"I've been writing C for quite some time, but I never followed good conventions I'm afraid, and I never payed much attention to the optimization tricks of the higher C programmers. Sure, I use const when I can, I use the pointer methods for manual string copying, I even use register for all the good that does with modern compilers, but now, I'm trying to write a C-string handling library for personal use, but I need speed, and I really don't want to use inline ASM. So, I am wondering, what would other Soylenters do to write efficient, pure, standards-compliant C?"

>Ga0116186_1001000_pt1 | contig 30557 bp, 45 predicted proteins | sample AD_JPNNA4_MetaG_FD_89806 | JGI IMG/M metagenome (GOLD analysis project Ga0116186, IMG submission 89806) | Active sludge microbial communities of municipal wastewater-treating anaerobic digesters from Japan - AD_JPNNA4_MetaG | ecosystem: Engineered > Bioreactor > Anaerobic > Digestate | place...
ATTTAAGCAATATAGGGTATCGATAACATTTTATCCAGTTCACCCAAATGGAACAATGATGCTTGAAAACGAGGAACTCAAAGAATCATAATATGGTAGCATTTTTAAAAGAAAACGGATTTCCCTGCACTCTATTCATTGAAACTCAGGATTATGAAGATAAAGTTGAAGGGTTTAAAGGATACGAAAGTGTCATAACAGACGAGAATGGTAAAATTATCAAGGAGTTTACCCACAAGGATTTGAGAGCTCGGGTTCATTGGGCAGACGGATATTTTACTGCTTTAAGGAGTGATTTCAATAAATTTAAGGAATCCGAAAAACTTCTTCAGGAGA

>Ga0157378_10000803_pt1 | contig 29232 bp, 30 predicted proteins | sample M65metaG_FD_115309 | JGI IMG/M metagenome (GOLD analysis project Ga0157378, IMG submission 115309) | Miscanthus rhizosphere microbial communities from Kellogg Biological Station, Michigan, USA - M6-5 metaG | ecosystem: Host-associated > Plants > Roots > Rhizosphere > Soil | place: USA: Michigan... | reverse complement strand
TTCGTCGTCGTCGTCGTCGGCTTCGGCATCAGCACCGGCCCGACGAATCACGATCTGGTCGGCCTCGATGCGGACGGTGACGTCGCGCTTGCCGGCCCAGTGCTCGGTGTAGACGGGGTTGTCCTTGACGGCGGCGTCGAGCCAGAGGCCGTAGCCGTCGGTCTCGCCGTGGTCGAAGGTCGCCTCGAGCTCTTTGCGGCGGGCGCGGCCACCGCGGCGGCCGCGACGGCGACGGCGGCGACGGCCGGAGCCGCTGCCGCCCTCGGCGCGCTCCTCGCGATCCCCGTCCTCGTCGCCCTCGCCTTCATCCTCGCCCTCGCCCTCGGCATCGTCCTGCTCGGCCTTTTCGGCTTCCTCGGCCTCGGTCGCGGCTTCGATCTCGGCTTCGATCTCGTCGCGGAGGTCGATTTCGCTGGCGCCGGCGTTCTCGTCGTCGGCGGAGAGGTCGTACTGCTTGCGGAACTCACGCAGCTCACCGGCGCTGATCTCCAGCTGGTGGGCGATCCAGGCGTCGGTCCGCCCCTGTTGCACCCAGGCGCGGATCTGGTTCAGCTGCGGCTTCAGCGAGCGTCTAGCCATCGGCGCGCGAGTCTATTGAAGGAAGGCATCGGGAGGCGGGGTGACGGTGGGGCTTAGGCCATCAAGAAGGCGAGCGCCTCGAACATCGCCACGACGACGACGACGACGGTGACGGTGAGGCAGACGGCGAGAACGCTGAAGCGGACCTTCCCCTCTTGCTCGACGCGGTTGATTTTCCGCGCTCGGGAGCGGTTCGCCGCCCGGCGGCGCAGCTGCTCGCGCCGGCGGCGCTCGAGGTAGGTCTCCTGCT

> "We should forget about small efficiencies, say about 97% of the time: premature optimization is the root of all evil" - Donald Knuth.
This correlates with some other helpful axioms, though:
* Don't repeat yourself* The best optimization is a more efficient algorithm* Don't do more work than necessary, etc.
So don't spend 90% of your time trying to squeeze out that extra 10% performance, but DO think about efficiency from the beginning of your design.
I like to refer people to the parable about Shlemiel the Painter [fogcreek.com] to emphasize why good planning is necessary BEFORE you start to code!